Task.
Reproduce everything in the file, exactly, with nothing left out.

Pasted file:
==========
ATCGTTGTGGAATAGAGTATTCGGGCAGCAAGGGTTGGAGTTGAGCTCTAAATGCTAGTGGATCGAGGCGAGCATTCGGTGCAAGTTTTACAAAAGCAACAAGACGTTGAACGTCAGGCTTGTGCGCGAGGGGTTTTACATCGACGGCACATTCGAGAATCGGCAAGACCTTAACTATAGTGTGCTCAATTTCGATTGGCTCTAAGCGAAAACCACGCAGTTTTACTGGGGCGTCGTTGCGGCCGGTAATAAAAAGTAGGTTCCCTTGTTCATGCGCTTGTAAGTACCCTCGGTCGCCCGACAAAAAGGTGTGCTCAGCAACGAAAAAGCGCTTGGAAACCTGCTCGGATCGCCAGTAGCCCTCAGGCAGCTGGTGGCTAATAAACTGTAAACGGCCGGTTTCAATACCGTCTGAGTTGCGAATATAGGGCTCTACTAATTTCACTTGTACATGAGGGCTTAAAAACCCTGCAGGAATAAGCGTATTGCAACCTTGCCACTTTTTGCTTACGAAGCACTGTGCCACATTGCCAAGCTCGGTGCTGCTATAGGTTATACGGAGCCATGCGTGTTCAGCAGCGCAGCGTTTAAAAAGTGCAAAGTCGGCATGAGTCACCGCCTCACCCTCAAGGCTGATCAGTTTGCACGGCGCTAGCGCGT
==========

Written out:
ATCGTTGTGGAATAGAGTATTCGGGCAGCAAGGGTTGGAGTTGAGCTCTAAATGCTAGTGGATCGAGGCGAGCATTCGGTGCAAGTTTTACAAAAGCAACAAGACGTTGAACGTCAGGCTTGTGCGCGAGGGGTTTTACATCGACGGCACATTCGAGAATCGGCAAGACCTTAACTATAGTGTGCTCAATTTCGATTGGCTCTAAGCGAAAACCACGCAGTTTTACTGGGGCGTCGTTGCGGCCGGTAATAAAAAGTAGGTTCCCTTGTTCATGCGCTTGTAAGTACCCTCGGTCGCCCGACAAAAAGGTGTGCTCAGCAACGAAAAAGCGCTTGGAAACCTGCTCGGATCGCCAGTAGCCCTCAGGCAGCTGGTGGCTAATAAACTGTAAACGGCCGGTTTCAATACCGTCTGAGTTGCGAATATAGGGCTCTACTAATTTCACTTGTACATGAGGGCTTAAAAACCCTGCAGGAATAAGCGTATTGCAACCTTGCCACTTTTTGCTTACGAAGCACTGTGCCACATTGCCAAGCTCGGTGCTGCTATAGGTTATACGGAGCCATGCGTGTTCAGCAGCGCAGCGTTTAAAAAGTGCAAAGTCGGCATGAGTCACCGCCTCACCCTCAAGGCTGATCAGTTTGCACGGCGCTAGCGCGT